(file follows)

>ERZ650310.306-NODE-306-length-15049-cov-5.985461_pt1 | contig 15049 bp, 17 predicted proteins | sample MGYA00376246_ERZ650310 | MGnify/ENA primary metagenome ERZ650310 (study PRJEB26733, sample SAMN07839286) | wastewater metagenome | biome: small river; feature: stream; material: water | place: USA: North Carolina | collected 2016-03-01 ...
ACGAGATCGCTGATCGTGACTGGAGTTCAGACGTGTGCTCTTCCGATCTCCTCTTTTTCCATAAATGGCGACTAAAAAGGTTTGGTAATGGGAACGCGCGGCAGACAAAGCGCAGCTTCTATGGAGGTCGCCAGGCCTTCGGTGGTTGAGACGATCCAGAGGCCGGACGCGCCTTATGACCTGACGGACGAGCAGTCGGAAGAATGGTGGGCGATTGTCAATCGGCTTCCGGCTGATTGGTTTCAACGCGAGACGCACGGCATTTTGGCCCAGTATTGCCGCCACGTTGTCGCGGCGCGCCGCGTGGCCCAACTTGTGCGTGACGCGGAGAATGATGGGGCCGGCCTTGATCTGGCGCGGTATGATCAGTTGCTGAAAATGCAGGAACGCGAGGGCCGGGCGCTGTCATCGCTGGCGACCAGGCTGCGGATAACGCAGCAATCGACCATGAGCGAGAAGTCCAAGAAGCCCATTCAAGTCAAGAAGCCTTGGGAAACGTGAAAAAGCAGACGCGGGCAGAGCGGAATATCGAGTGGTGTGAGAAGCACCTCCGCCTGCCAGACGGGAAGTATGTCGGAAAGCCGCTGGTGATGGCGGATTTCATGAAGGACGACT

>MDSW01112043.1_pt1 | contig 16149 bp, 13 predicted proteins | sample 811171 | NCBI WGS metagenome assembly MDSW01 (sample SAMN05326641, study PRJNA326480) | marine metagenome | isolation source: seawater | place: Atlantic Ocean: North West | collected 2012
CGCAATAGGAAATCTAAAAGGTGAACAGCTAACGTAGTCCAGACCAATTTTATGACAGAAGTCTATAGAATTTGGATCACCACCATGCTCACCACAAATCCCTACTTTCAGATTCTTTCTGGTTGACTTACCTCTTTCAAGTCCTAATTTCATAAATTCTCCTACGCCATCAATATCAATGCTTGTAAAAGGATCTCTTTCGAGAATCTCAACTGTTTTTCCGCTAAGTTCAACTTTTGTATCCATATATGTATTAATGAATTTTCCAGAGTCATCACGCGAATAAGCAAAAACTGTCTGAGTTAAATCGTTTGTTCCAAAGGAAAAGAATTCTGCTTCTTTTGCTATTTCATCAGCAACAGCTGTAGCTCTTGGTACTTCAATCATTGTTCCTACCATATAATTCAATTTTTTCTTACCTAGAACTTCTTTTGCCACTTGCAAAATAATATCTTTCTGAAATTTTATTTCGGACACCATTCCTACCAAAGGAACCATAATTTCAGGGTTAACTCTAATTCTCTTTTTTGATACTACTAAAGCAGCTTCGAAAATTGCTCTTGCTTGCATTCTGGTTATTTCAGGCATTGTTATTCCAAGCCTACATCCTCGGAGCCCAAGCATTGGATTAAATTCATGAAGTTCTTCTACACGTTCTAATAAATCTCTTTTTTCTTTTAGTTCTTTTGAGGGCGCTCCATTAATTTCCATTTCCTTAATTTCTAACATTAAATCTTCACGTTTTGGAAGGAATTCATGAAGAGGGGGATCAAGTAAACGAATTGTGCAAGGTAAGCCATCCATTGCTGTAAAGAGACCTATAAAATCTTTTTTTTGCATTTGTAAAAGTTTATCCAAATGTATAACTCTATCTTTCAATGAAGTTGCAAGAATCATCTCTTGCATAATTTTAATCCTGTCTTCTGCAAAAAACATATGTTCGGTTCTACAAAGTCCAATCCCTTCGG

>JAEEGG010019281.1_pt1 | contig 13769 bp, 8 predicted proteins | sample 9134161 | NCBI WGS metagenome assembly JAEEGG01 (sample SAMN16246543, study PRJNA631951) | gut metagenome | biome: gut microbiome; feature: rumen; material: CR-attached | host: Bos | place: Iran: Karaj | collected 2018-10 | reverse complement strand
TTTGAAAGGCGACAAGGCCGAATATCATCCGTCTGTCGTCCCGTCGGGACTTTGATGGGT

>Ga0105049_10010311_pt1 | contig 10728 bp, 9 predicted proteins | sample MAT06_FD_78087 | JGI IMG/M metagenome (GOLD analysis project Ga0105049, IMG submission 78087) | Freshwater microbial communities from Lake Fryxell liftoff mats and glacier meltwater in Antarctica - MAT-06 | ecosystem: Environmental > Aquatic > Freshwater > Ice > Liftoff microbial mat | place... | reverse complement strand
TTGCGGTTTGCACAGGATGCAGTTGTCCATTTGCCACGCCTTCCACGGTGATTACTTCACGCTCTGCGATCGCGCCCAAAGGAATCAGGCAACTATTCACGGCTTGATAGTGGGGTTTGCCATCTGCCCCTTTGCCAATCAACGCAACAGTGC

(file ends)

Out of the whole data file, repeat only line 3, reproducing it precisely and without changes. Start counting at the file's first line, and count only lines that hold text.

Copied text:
>MDSW01112043.1_pt1 | contig 16149 bp, 13 predicted proteins | sample 811171 | NCBI WGS metagenome assembly MDSW01 (sample SAMN05326641, study PRJNA326480) | marine metagenome | isolation source: seawater | place: Atlantic Ocean: North West | collected 2012